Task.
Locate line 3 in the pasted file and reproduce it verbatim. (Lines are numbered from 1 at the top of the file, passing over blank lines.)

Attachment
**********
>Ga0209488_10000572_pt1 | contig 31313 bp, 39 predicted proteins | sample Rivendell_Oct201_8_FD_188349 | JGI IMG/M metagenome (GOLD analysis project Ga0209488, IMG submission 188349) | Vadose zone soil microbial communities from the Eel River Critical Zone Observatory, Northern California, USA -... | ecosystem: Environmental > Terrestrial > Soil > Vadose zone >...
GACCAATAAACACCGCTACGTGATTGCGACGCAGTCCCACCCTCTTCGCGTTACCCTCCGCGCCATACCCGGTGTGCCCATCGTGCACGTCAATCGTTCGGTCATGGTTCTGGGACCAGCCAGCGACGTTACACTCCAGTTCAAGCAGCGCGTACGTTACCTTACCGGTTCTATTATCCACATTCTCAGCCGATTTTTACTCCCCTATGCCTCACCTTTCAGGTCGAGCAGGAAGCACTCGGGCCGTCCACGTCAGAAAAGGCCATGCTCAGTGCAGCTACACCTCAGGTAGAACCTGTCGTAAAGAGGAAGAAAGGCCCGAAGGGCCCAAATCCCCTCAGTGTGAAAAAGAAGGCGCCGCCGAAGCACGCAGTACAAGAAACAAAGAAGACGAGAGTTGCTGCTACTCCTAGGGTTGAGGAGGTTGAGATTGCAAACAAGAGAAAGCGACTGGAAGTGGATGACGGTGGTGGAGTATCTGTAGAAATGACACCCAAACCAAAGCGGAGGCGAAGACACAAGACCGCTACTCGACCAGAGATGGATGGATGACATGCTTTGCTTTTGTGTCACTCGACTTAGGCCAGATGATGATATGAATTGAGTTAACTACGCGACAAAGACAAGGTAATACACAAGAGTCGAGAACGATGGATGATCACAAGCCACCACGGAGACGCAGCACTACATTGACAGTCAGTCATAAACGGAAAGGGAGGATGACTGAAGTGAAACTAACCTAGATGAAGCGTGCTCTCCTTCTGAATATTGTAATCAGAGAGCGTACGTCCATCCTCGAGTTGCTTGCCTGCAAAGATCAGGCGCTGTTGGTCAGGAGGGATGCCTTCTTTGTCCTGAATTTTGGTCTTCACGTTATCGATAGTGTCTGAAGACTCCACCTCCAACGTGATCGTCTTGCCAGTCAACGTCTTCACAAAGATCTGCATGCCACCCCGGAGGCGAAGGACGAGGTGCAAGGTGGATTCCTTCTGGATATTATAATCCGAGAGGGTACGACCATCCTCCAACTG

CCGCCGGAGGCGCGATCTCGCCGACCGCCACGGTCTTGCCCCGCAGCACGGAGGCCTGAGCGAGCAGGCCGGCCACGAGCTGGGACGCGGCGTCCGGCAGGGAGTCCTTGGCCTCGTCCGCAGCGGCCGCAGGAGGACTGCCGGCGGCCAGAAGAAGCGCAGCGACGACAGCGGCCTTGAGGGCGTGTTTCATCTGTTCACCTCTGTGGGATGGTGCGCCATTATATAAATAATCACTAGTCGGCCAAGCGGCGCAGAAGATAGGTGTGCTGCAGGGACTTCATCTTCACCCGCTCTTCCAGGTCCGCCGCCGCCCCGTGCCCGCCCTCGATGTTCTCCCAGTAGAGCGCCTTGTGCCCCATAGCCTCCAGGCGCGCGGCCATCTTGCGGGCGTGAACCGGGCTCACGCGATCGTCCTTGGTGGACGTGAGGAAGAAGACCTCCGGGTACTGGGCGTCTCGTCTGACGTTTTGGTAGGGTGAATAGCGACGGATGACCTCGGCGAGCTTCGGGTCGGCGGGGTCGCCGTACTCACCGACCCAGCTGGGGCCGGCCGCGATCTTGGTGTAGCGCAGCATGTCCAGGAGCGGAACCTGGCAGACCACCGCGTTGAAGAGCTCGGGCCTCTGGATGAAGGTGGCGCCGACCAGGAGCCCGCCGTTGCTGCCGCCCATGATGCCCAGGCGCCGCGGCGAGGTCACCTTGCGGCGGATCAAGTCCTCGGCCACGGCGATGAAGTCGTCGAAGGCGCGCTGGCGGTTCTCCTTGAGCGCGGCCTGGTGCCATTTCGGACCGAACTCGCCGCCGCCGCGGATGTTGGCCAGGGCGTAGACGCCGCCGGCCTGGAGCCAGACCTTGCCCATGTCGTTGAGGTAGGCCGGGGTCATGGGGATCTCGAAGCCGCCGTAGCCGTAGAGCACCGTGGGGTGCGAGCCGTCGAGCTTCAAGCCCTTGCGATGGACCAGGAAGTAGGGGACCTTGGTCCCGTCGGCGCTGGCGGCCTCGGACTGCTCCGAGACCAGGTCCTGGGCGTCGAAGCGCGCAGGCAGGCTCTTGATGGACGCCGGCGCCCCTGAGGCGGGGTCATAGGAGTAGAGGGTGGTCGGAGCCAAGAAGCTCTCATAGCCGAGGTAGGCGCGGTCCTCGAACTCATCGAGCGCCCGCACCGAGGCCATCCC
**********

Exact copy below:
CCGCCGGAGGCGCGATCTCGCCGACCGCCACGGTCTTGCCCCGCAGCACGGAGGCCTGAGCGAGCAGGCCGGCCACGAGCTGGGACGCGGCGTCCGGCAGGGAGTCCTTGGCCTCGTCCGCAGCGGCCGCAGGAGGACTGCCGGCGGCCAGAAGAAGCGCAGCGACGACAGCGGCCTTGAGGGCGTGTTTCATCTGTTCACCTCTGTGGGATGGTGCGCCATTATATAAATAATCACTAGTCGGCCAAGCGGCGCAGAAGATAGGTGTGCTGCAGGGACTTCATCTTCACCCGCTCTTCCAGGTCCGCCGCCGCCCCGTGCCCGCCCTCGATGTTCTCCCAGTAGAGCGCCTTGTGCCCCATAGCCTCCAGGCGCGCGGCCATCTTGCGGGCGTGAACCGGGCTCACGCGATCGTCCTTGGTGGACGTGAGGAAGAAGACCTCCGGGTACTGGGCGTCTCGTCTGACGTTTTGGTAGGGTGAATAGCGACGGATGACCTCGGCGAGCTTCGGGTCGGCGGGGTCGCCGTACTCACCGACCCAGCTGGGGCCGGCCGCGATCTTGGTGTAGCGCAGCATGTCCAGGAGCGGAACCTGGCAGACCACCGCGTTGAAGAGCTCGGGCCTCTGGATGAAGGTGGCGCCGACCAGGAGCCCGCCGTTGCTGCCGCCCATGATGCCCAGGCGCCGCGGCGAGGTCACCTTGCGGCGGATCAAGTCCTCGGCCACGGCGATGAAGTCGTCGAAGGCGCGCTGGCGGTTCTCCTTGAGCGCGGCCTGGTGCCATTTCGGACCGAACTCGCCGCCGCCGCGGATGTTGGCCAGGGCGTAGACGCCGCCGGCCTGGAGCCAGACCTTGCCCATGTCGTTGAGGTAGGCCGGGGTCATGGGGATCTCGAAGCCGCCGTAGCCGTAGAGCACCGTGGGGTGCGAGCCGTCGAGCTTCAAGCCCTTGCGATGGACCAGGAAGTAGGGGACCTTGGTCCCGTCGGCGCTGGCGGCCTCGGACTGCTCCGAGACCAGGTCCTGGGCGTCGAAGCGCGCAGGCAGGCTCTTGATGGACGCCGGCGCCCCTGAGGCGGGGTCATAGGAGTAGAGGGTGGTCGGAGCCAAGAAGCTCTCATAGCCGAGGTAGGCGCGGTCCTCGAACTCATCGAGCGCCCGCACCGAGGCCATCCC